|A meeting of the Arya Samāj for investing boys with the sacred thread|
The Brahmo Samaj and Arya Samaj were two important institutions that developed in 19th-century India against existing social practices. The impact of the West resulted in a social and cultural renaissance in India. To regenerate society, it was felt that modern sciences and ideas of reason were essential.
Ram Mohan Roy, occupying a pivotal position in the awakening, was the founder of Brahmo Sabha in 1828, which was known as Brahmo Samaj afterward. Roy was an enlightened thinker and well versed in Sanskrit, English, and Arabic. An accomplished Vedic scholar, he was also a great admirer of Jesus Christ.
Roy wanted to bring reform to Hindu society, which had become stagnant. Evils like the sati (suttee) system of self-emolation of widows, child marriage, polygamy, and other social ills had crept in. The goal of the
Brahmo Samaj was to rid Hindu society of evils and to practice monotheism. Incorporating the best teachings of other religions, it aimed at a society based on reason and the Vedas. A golden age in Vedic society had begun.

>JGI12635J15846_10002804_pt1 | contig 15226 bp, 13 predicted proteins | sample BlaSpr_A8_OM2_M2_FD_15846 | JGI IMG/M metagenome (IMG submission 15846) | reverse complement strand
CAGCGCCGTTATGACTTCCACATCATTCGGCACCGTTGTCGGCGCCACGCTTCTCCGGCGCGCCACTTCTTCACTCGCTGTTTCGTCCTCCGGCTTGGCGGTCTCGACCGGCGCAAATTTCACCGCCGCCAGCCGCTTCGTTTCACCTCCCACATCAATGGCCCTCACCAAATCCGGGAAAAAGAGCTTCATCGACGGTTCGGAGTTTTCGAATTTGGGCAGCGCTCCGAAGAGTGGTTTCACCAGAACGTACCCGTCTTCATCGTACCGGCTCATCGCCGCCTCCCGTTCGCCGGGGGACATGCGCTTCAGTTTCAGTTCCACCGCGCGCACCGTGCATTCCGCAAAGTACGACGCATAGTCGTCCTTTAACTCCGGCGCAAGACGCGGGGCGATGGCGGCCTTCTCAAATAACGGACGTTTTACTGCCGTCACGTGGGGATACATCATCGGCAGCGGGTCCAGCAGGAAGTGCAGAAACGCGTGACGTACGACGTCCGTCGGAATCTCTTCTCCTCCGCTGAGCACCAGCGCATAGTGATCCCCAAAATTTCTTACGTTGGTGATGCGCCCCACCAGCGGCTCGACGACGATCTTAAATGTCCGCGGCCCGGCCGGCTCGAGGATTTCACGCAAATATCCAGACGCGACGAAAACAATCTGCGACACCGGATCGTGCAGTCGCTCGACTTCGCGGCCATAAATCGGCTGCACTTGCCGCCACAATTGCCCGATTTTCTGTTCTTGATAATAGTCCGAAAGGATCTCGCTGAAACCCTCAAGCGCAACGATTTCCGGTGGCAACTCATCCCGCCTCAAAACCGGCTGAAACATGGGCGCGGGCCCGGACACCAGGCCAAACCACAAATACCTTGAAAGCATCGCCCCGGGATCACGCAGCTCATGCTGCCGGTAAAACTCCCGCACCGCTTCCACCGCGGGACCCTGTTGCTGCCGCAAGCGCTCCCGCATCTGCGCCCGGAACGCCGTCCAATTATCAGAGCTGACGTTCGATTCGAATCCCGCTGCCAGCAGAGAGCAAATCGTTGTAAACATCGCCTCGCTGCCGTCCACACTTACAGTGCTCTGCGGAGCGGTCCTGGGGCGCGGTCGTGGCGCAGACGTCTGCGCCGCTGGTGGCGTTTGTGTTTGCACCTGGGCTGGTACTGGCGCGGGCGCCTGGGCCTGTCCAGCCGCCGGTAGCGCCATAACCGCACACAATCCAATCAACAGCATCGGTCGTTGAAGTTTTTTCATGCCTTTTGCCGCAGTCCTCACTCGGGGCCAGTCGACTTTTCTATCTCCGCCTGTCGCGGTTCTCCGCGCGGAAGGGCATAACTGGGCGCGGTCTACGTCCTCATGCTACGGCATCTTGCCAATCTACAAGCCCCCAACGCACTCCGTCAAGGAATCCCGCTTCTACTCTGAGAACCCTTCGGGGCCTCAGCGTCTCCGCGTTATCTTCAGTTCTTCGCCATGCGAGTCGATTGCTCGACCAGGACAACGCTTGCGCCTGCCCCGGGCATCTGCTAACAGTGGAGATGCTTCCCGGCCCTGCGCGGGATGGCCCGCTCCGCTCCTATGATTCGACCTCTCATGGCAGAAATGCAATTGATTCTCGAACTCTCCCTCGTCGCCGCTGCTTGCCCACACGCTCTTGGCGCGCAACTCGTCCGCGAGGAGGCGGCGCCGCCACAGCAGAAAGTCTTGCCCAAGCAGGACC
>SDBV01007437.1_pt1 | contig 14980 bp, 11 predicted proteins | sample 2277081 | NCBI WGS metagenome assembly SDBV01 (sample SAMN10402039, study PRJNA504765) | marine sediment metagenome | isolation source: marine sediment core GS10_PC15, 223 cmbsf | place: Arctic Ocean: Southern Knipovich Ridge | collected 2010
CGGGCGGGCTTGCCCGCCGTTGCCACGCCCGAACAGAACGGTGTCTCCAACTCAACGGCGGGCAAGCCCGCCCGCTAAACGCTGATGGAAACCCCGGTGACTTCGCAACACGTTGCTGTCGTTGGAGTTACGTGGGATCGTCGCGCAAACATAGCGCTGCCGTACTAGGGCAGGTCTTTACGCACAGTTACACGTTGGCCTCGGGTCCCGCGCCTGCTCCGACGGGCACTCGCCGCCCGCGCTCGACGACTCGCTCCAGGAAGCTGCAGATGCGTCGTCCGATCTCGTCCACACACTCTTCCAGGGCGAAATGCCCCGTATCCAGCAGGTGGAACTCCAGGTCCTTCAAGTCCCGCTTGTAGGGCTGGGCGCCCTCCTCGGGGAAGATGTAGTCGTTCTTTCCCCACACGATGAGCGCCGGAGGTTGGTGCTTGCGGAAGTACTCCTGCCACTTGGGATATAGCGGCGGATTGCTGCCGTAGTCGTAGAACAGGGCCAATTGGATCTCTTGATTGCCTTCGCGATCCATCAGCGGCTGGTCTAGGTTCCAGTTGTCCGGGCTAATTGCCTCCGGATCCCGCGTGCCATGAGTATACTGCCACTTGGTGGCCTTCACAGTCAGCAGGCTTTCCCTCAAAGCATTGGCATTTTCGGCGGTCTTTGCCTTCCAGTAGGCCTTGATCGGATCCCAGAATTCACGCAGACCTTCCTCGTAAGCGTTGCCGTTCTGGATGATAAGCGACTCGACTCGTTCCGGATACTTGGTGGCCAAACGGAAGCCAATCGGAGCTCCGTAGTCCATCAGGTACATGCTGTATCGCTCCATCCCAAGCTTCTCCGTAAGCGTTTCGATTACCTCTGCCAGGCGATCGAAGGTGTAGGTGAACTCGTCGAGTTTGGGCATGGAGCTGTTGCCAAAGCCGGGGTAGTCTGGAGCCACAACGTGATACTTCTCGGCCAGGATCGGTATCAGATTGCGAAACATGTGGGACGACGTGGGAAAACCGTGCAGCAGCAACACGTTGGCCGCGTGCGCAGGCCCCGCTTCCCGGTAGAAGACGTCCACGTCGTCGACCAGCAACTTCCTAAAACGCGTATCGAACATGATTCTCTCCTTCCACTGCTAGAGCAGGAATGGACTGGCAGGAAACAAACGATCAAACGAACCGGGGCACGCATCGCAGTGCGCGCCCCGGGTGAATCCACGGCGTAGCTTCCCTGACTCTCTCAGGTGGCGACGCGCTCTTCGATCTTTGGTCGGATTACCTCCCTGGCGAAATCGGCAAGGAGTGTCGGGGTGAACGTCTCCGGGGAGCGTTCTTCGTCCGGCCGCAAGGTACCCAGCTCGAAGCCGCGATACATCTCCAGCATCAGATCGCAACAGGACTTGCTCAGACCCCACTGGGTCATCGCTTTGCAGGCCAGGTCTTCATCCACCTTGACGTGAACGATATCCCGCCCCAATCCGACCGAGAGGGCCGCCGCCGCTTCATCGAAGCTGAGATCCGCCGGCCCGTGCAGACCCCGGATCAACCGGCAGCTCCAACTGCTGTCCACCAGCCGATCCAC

Rajnarain Bose, Debendranath Tagore, and Keshab Chandra Sen enriched the Samaj through inculcation of novel ideas that aimed at reforming Hindu religion and society. Bose used the Hindu scriptures like the Vedas, Upanishads, and the Bhagavad Gita as the holy books of the Hindus.
Debendranath Tagore, the father of Rabindranath Tagore, revived the Brahmo Samaj, which had become dormant after Roy’s death in 1843. He established the branches of the Samaj and spoke out against idol worship, pilgrimages, and rituals of Hindu society. Membership of the Samaj continued to rise; from six in 1829 to 2,000 after 1835.
Starting in Bengal, it spread to different parts of India. But a schism developed, as Debendranath and the older generation did not like the radical ideas of Sen, who formed the Brahmo Samaj of India in 1866. The older organization was called the Adi (original) Brahmo Samaj.
Emancipation of Hindu Women
The crusade of the Brahmo Samaj resulted in the emancipation of Hindu women within the fold of the Samaj. The British government passed the Civil Marriage Act in 1872, prohibiting child marriage and polygamy, as well as the abolition of caste distinctions.
When Sen violated this act at the time of his daughter’s marriage, there was another split in the Brahmo Samaj of India in 1878 with the formation of Sadharana (Common) Brahmo Samaj by Ananda Mohan Bose and others.
The Brahmo Samaj had done laudable work in the field of education. The urban elite of West and South India came under its spell. It remained a sort of guiding spirit for reformed Hindu society.
At the time of World War I, it had 232 branches in major cities of South and Southeast Asia. Apart from the Nobel Laureate Rabindranath Tagore, the Congress presidents and nationalist leaders like Surendranath Banerji and Bipin Chandra Pal were members in the 19th century.
Swami Dayananda Saraswati founded the Arya Samaj in the colonial city of Bombay in 1875, but its growth came in the Punjab after the establishment of Lahore Arya Samaj three years later.